SAN FRANCISCO — Two weeks ago, Facebook declined to remove a doctored video in which the speaker of the House, Nancy Pelosi, seemed to drunkenly slur her speech. Over the weekend, two British artists released a doctored video of Facebook’s chief executive, Mark Zuckerberg, as a sly comment on the spread of false information online.
Posted to the Facebook-owned social network Instagram, the video shows Mr. Zuckerberg speaking directly into the camera, boasting of nefarious motives behind his online empire.
“Imagine this for a second: one man, with total control of billions of people’s stolen data, all their secrets, their lives, their futures,” he appears to say. “I owe it all to Spectre. Spectre showed me that whoever controls the data controls the future.”
The video is easily recognizable as a fake, in part because the voice paired with the image sounds only marginally like Mr. Zuckerberg. And Spectre is a reference to a fictional, evil organization in James Bond lore. But it serves both as a piece of digital commentary and as a test of the way Facebook handles the spread of false information on its social network.
[Get the Bits newsletter for the latest from Silicon Valley and the technology industry.]
The two artists behind the video, Bill Posters and Daniel Howe, did not immediately respond to requests for comment Tuesday evening. Nor did Canny AI, an Israeli advertising start-up that helped create the video.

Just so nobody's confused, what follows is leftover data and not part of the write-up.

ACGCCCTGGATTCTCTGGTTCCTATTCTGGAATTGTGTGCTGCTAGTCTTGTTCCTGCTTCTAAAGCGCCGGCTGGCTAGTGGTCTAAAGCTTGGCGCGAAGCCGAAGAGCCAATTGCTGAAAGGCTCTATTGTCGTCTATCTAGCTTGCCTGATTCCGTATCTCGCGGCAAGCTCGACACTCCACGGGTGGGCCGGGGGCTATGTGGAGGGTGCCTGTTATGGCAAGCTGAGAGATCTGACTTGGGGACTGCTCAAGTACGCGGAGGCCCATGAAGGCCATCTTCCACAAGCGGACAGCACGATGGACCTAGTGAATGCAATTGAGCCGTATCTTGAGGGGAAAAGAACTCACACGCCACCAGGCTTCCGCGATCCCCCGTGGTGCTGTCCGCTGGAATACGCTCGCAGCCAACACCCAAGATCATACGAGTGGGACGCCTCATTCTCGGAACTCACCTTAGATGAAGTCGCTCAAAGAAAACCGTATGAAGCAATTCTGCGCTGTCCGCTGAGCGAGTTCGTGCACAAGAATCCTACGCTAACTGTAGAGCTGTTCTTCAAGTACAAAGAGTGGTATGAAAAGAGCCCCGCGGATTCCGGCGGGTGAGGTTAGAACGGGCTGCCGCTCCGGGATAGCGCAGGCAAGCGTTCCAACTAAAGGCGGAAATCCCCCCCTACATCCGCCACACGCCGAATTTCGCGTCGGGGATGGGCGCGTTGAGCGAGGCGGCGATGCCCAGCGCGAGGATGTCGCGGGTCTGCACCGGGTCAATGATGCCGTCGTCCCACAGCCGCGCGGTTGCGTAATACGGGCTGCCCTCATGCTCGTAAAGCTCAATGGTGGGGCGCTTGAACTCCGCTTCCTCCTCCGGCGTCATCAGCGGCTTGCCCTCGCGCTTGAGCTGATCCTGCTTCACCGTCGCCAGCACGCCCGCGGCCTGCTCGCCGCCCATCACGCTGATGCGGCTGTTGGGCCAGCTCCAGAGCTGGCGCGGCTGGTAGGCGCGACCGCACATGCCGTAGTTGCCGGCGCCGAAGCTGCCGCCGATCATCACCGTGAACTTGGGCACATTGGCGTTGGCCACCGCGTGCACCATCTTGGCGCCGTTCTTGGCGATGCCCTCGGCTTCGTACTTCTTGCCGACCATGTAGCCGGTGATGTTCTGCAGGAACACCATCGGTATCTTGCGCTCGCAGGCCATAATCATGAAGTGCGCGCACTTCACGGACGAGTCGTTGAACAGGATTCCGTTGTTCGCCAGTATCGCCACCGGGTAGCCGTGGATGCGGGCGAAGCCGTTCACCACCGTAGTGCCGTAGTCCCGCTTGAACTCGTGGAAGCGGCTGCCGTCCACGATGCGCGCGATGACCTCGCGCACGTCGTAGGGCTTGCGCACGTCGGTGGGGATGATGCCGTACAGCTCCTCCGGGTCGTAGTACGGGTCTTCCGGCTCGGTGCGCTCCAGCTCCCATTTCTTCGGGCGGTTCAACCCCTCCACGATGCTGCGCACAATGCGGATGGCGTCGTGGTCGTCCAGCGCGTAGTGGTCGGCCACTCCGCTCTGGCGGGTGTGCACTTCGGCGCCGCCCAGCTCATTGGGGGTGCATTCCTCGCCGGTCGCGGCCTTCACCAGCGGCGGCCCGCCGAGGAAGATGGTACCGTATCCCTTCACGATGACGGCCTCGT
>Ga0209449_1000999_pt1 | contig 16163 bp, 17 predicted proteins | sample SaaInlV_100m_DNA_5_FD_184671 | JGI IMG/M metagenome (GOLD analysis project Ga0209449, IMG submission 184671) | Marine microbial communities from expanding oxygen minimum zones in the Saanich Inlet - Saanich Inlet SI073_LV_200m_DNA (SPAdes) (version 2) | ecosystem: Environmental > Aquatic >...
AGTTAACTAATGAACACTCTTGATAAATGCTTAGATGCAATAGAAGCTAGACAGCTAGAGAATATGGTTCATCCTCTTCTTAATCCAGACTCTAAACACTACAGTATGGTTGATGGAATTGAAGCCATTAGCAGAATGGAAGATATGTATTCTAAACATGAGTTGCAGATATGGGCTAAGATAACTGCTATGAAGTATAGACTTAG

A spokeswoman for Instagram said the fake video of Mr. Zuckerberg would receive the same treatment as the fake video of Ms. Pelosi and other misinformation.
“If third-party fact checkers mark it as false, we will filter it from Instagram’s recommendation surfaces like Explore and hashtag pages,” said Stephanie Otway, a spokeswoman for the company.
The website Vice.com reported on the video earlier on Tuesday.
Facebook has been under pressure to deal with the steady stream of false and misleading content on its social network. Late last month, the video of Ms. Pelosi was shared millions of times across Facebook and other services.
After many urged Facebook to remove the video, it declined to do so, saying the video did not violate its policies, which also allow people to freely express themselves online. Twitter said something similar, while YouTube, owned by Google, removed the video.
Mr. Zuckerberg and other Facebook officials have said that artificial intelligence technology will ultimately allow the company to control the spread of false information, but the doctored video of Ms. Pelosi showed disagreement among big social media companies on what is worthy of removal.
The doctored video of Mr. Zuckerberg shows that A.I. technology is also being used to create disinformation. Researchers are increasingly concerned that so-called deep-learning technology can be used to create “deep fake” videos that are hard to distinguish from the real thing.
Canny AI has said that it can use A.I. techniques to doctor videos, and once posted a video of world leaders singing John Lennon’s “Imagine” to show what was possible.